What was the budget surplus in 1998?

What was the budget surplus in 1998?

1998 United States federal budget

Submitted February 6, 1997
Total expenditures $1.69 trillion (requested) $1.65 trillion (actual) 18.5% of GDP (actual)
Surplus $69.3 billion (actual) 0.8% of GDP (actual)
Debt $5.478 trillion (at fiscal end) 61.2% of GDP
GDP $8.955 trillion

When was the last time there was a budget surplus?

According to the Congressional Budget Office, the United States last had a budget surplus during fiscal year 2001. From fiscal years 2001 to 2009, spending increased by 6.5% of gross domestic product (from 18.2% to 24.7%) while taxes declined by 4.7% of GDP (from 19.5% to 14.8%).

Why did the US have a budget surplus in 2001?

NEW YORK (CNNmoney) – The U.S. government’s budget surplus shrank in 2001, the Treasury Department reported Monday, dragged down by a sluggish economy, falling tax revenue and the impact of last month’s terror attacks. The Treasury Department reported a budget surplus for the fiscal year, which ended on Sept.

What was the budget surplus in 2000?

2000 United States federal budget

Submitted February 1, 1999
Surplus $236.2 billion (actual) 2.3% of GDP (actual)
Debt $5.629 trillion (at fiscal end) 55.5% of GDP
GDP $10.148 trillion
Website Office of Management and Budget

Was there a federal surplus in 1998?

When President Clinton took office in 1993, the Congressional Budget Office (CBO) projected the deficit would be $357 billion for fiscal year 1998; final numbers from the Treasury Department show that the surplus was $70 billion in fiscal year 1998; A $70 billion Surplus — The First In A Generation.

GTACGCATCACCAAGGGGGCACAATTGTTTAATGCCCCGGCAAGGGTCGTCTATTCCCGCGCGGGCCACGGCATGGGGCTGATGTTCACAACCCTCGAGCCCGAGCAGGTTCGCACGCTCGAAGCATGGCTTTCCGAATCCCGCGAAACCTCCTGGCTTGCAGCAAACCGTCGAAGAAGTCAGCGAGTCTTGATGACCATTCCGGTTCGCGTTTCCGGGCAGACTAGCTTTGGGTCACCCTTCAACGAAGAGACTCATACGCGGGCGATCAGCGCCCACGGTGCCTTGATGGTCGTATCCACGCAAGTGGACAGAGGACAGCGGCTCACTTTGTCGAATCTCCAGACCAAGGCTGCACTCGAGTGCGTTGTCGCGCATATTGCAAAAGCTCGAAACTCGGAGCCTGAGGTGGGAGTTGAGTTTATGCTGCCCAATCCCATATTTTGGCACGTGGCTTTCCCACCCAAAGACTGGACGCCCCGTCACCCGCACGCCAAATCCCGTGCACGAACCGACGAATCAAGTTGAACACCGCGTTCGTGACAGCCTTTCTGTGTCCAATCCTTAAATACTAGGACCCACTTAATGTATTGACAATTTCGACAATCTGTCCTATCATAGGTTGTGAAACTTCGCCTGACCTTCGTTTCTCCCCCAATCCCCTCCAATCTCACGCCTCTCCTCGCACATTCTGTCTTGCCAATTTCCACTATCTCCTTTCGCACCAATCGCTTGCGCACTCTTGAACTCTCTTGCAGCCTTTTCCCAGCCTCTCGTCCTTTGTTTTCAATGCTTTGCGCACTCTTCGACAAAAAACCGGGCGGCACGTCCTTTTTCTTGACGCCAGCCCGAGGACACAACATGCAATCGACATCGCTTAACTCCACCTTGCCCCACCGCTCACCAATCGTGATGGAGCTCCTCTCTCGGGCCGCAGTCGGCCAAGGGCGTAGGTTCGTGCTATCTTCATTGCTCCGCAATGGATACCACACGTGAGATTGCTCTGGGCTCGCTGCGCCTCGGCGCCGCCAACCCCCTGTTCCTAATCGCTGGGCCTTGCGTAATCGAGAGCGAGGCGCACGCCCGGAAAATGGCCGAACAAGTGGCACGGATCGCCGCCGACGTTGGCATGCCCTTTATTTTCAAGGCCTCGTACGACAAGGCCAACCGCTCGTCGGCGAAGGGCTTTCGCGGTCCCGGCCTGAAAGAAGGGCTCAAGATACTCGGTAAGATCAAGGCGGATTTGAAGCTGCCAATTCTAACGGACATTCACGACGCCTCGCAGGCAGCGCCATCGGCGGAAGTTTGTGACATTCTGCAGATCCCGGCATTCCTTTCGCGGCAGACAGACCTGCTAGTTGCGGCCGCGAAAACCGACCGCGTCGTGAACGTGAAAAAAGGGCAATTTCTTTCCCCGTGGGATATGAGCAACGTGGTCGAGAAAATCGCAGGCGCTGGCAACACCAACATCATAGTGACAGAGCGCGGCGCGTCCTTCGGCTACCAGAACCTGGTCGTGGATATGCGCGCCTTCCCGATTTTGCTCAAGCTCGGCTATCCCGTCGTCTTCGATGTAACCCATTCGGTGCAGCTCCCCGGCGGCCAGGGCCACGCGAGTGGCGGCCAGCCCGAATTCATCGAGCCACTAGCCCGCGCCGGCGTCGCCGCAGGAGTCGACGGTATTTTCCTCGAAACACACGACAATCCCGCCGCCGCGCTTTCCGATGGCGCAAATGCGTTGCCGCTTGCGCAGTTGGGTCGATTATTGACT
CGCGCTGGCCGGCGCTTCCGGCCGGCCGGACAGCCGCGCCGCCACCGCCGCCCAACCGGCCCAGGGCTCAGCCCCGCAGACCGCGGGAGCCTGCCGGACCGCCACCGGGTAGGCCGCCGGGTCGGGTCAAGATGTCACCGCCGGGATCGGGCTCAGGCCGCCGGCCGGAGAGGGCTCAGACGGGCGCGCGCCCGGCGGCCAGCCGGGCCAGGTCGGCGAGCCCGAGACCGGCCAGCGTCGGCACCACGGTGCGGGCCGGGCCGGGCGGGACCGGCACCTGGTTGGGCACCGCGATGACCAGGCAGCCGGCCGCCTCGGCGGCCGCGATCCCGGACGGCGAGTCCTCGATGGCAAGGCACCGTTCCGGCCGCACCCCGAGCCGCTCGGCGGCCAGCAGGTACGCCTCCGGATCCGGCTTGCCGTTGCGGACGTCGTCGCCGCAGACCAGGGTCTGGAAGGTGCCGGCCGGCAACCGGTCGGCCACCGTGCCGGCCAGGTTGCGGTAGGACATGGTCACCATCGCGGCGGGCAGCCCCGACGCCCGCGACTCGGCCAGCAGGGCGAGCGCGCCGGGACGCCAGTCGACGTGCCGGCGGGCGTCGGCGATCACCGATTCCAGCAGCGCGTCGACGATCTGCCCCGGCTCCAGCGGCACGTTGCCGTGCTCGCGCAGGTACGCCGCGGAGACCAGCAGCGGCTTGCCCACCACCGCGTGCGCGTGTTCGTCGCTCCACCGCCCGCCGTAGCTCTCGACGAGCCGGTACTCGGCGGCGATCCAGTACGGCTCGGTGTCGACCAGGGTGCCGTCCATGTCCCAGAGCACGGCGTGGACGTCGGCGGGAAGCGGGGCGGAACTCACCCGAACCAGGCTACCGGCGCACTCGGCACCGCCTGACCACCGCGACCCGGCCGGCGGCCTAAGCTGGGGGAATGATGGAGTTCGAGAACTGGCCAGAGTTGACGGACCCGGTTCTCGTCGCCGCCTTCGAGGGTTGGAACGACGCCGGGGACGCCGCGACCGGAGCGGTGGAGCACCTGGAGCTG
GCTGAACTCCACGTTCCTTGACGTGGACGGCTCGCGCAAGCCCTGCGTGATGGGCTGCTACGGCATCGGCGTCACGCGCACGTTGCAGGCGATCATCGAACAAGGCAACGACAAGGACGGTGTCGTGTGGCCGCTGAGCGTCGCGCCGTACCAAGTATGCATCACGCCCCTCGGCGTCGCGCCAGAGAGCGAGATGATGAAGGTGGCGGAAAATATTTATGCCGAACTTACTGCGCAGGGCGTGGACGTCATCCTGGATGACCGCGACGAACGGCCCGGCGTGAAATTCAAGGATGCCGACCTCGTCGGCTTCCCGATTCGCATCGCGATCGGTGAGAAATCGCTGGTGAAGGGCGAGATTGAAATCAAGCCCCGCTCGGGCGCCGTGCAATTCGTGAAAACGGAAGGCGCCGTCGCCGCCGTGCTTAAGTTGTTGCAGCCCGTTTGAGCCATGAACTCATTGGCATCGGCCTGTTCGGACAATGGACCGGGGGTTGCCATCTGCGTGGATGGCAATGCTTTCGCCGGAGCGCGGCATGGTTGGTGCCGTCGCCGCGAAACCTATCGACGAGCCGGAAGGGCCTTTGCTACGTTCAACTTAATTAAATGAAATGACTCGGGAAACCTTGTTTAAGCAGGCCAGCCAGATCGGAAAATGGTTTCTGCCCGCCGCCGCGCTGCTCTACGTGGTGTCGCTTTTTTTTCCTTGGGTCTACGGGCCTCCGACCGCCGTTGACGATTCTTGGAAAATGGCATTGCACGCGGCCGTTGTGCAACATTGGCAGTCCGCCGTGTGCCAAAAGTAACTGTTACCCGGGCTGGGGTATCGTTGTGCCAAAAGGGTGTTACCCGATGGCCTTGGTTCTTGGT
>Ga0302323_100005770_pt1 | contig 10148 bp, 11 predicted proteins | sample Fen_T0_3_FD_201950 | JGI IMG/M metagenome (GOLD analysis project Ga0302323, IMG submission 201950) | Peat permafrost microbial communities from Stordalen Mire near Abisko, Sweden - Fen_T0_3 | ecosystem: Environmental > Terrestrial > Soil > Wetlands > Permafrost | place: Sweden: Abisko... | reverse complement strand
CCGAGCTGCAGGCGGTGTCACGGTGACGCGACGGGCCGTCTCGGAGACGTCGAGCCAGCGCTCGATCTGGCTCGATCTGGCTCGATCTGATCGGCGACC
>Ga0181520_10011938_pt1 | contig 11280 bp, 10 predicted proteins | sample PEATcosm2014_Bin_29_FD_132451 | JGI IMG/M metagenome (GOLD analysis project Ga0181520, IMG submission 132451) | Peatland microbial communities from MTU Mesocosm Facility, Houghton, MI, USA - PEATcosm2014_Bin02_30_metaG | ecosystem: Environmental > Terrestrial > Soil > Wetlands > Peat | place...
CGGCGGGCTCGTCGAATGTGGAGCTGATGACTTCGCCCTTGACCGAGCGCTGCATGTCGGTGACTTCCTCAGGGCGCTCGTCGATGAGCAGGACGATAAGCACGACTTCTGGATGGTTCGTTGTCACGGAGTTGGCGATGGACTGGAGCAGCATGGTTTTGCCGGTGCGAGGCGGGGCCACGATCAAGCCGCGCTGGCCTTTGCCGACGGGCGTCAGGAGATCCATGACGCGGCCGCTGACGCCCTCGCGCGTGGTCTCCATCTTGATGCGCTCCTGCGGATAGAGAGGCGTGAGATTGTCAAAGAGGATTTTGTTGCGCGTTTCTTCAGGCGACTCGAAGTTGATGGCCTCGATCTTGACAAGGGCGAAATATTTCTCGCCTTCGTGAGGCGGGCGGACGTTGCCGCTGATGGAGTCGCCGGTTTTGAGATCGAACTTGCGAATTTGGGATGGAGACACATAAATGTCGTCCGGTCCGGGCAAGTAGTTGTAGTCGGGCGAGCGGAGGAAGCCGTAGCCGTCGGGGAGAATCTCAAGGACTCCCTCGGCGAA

Which of the following contributed to the federal budget surplus of the late 1990s?

The surpluses in the United States budget experienced during the late 1990s were the result of a strong U.S. economy, low interest rates, and cuts in defense spending.

What was the national debt at the end of 2021?

$28.43 trillion
By the end of 2021, the federal government had $28.43 trillion in federal debt.

Why did the federal surplus disappear after 2001?

Now, four months later, the predicted $125 billion surplus has practically disappeared. How did this happen? The quick answer is that the recently enacted tax-cut reduced revenues by $74 billion in 2001 and the economy slowed significantly, so that revenue collections fell below predicted levels.

How much was the budget surplus in 2001?

2001 United States federal budget

Submitted February 7, 2000
Submitted to 106th Congress
Total revenue $2.02 trillion (requested) $1.99 trillion (actual) 18.8% of GDP (actual)
Total expenditures $1.835 trillion $1.863 trillion (actual) 17.6% of GDP (actual)
Surplus $128 billion (actual) 1.2% of GDP (actual)

What was the federal budget in 1990?

Spending by Government Level

1989 1990
Federal Spending 1,143.7 1,253.0
State Spending 359.7 397.3
Local Spending 528.3 575.4
Intergovernmental Transfers -127.2 -142.6

What’s behind Clinton’s large budget surplus?

Clinton’s large budget surpluses also owe much to the Social Security tax on payrolls. Social Security taxes now bring in more than the cost of current benefits, and the “Social Security surplus” makes the total deficit or surplus figures look better than they would if Social Security wasn’t counted.

What is the budget and deficit under Clinton?

The Budget and Deficit Under Clinton. A deficit occurs when the government takes in less money than it spends in a given year. The debt is the total amount the government owes at any given time. So the debt goes up in any given year by the amount of the deficit, or it decreases by the amount of any surplus.

Why did Clinton’s fiscal 1994 budget contain spending restraints?

Clinton’s fiscal 1994 budget also contained some spending restraints. An equally if not more powerful influence was the booming economy and huge gains in the stock markets, the so-called dot-com bubble, which brought in hundreds of millions in unanticipated tax revenue from taxes on capital gains and rising salaries.

Which fiscal years are considered a Clinton years?

Keep in mind that fiscal years begin Oct. 1, so the first year that can be counted as a Clinton year is fiscal 1994. The appropriations bills for fiscal years 1990 through 1993 were signed by Bill Clinton’s predecessor, George H.W. Bush.